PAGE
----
Monthly Archives: March 2015

Database Normalisation

In March I have been concentrating on learning more about Databases. I got a couple of books (7 Databases in 7 weeks by Pragmatic Programming, and SQL and Relational Theory by CJ Date), I got the Lynda program I spoke of previously. I’ve also been doing some coding tutorials online like Learn SQL the Hard Way and SQL Zoo.

As many of my programming friends, colleagues and mentors predicted – the textbooks were my least favourite approach. In 7 Databases, I could only get through the intro and the chapters on Postgres before my eyes glazed over. The Relational Theory one I hope to read more of in the future, but I couldn’t get into it right now – I’m feeling like learning more practical skills for now, rather than theory. I wanted to know how to understand more about the database I’m using every day at work.

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Database Indexes – The Best Explanation in the World

Every time I think I understand indexes, I later discover I don’t. Now I feel like I REALLY do (take with a grain of salt), and this is how I understand them to be…

Indexes are all about speed of access. While a primary key lets us uniquely identify a row, it doesn’t help us find the row really fast – that’s what an index is for. An index helps you jump directly to the relevant record.

A clustered index is the one column in a database that the data is ordered by. You choose one column to order all the data by down on the disk level where it is saved.

Most often, the primary key on any table is the clustered index. Whichever column is the clustered index, the database will order the data in the table based on that column.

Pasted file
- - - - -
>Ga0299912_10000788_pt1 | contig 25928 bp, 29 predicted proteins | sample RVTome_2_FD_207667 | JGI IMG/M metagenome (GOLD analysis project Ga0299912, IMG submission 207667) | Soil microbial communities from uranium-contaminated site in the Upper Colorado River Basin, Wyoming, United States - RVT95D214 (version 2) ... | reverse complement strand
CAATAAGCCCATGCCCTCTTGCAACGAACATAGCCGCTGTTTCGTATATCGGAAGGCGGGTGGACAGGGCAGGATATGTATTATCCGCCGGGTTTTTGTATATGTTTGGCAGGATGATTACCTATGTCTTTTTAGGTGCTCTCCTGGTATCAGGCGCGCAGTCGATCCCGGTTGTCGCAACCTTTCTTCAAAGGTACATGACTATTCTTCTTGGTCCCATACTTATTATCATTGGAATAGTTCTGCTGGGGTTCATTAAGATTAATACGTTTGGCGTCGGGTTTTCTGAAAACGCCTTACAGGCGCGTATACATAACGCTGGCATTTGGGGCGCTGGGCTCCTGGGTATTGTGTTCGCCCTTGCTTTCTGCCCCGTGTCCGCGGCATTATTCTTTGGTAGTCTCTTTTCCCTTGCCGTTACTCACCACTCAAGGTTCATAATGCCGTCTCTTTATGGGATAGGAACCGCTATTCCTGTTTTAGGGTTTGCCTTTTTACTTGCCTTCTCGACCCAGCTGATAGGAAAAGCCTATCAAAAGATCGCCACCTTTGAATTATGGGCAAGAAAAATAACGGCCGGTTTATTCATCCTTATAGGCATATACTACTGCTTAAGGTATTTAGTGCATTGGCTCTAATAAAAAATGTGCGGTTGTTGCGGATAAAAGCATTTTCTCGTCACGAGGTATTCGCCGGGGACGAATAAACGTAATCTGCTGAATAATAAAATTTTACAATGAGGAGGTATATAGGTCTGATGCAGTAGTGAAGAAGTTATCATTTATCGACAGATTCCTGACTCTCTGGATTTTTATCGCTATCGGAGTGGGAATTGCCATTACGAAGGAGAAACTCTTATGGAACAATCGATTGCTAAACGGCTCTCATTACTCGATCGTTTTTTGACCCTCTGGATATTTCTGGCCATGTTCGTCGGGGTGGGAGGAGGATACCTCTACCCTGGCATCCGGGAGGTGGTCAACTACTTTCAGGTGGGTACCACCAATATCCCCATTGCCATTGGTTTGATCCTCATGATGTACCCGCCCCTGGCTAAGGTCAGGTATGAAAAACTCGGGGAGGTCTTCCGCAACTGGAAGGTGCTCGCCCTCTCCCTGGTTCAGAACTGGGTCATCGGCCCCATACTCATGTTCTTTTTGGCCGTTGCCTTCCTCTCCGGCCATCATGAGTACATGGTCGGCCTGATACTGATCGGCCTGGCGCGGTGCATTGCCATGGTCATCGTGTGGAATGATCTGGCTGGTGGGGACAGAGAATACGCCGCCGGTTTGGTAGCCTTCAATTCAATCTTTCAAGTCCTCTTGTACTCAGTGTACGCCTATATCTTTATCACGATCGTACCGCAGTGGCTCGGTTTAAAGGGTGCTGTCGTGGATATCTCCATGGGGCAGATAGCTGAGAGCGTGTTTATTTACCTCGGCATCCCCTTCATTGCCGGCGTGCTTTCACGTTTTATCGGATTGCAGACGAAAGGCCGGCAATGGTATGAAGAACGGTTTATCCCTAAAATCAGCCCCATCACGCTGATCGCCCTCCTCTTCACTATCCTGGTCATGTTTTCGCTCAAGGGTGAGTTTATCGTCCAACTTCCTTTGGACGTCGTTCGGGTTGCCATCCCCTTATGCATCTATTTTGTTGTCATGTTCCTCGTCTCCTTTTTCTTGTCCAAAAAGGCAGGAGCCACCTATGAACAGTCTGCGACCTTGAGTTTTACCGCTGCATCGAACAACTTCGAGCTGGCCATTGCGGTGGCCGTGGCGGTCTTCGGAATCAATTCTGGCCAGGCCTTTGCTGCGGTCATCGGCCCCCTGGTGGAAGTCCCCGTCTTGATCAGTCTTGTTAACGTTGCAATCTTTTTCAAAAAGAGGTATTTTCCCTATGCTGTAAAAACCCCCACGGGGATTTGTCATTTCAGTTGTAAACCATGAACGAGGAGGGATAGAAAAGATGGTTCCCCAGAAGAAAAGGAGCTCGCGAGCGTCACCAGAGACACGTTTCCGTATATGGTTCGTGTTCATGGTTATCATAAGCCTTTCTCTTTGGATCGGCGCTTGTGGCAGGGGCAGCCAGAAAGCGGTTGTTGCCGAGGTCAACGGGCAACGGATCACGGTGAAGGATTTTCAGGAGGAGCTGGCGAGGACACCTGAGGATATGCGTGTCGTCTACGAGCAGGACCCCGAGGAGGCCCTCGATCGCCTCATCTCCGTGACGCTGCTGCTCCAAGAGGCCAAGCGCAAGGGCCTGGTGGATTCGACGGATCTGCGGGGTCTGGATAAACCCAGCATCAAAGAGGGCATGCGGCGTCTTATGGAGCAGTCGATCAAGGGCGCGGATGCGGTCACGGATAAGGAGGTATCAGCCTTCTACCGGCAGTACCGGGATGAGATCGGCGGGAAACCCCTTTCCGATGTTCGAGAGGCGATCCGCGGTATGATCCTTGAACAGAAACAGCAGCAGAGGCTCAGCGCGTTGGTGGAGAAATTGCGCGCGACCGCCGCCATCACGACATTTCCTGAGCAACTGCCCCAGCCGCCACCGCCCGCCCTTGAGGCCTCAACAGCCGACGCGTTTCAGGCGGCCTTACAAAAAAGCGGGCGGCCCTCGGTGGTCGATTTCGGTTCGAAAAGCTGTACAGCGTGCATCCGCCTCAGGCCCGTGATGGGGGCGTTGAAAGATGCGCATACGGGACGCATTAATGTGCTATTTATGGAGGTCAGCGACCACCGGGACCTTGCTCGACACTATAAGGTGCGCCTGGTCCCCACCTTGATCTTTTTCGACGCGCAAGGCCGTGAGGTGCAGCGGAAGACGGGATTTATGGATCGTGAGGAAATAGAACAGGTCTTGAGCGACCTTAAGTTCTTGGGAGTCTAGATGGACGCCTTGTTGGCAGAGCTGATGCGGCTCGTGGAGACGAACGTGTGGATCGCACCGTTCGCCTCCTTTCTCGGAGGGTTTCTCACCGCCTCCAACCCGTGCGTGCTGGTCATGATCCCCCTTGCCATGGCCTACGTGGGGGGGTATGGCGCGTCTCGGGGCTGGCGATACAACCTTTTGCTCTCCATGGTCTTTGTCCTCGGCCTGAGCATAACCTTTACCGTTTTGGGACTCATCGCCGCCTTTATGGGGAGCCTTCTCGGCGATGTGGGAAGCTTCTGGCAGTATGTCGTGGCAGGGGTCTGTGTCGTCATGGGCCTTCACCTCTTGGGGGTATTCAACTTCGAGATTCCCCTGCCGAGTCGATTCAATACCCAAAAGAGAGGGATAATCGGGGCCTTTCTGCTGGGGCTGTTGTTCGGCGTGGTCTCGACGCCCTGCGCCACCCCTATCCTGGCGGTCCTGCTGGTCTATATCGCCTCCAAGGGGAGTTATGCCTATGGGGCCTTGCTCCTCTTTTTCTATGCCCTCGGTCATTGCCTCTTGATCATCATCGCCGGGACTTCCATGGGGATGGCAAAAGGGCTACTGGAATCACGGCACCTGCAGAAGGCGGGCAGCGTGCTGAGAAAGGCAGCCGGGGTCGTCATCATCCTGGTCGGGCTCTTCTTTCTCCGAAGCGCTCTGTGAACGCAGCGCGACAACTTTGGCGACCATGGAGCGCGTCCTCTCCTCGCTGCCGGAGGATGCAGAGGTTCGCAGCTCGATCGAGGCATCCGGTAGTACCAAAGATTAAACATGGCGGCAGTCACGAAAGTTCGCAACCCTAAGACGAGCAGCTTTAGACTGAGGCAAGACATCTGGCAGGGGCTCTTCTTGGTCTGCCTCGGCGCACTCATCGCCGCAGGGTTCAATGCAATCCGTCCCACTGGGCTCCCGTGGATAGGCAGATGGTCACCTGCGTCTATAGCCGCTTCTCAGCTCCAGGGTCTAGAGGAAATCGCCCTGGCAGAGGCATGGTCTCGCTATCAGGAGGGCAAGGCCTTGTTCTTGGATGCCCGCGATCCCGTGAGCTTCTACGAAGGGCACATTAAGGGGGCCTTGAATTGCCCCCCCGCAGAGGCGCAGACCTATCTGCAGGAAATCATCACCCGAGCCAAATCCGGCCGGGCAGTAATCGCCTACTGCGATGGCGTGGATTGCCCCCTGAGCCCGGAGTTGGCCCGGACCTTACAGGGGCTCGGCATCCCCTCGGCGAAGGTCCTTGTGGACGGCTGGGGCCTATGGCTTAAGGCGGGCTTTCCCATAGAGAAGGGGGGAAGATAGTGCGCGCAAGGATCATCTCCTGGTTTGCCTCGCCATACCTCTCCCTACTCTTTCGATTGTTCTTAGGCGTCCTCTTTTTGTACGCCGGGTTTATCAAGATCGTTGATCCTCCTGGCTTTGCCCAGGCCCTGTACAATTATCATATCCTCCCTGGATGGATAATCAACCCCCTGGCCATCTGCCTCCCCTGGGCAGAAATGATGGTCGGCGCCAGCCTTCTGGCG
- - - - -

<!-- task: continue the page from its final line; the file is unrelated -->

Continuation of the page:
Each table can have only one clustered index, but you can have others which aren’t clustered.

If you query on the clustered index column – the query will be very fast. However, if you query on a column without an index, the Database management system has no idea where that particular record might turn up, so it would require it to read through every row of the database looking for it. this is also known as a Full Table Scan, which is massively inefficient. The more rows, the worse it gets. If you get to 100000s, it is highly inefficient.

So you might do a non-clustered index, or secondary index, on another column. This is like an index in the back of the book.
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Avoid SQL Nightmares

It’s a simple, simple tip:

Instead of being all like

DELETE * FROM users
WHERE id = 23

How about first you go

SELECT * FROM users
WHERE id =23

and once you’ve seen the results and are sure you’ve got it exactly right, then and only then, change SELECT * to DELETE

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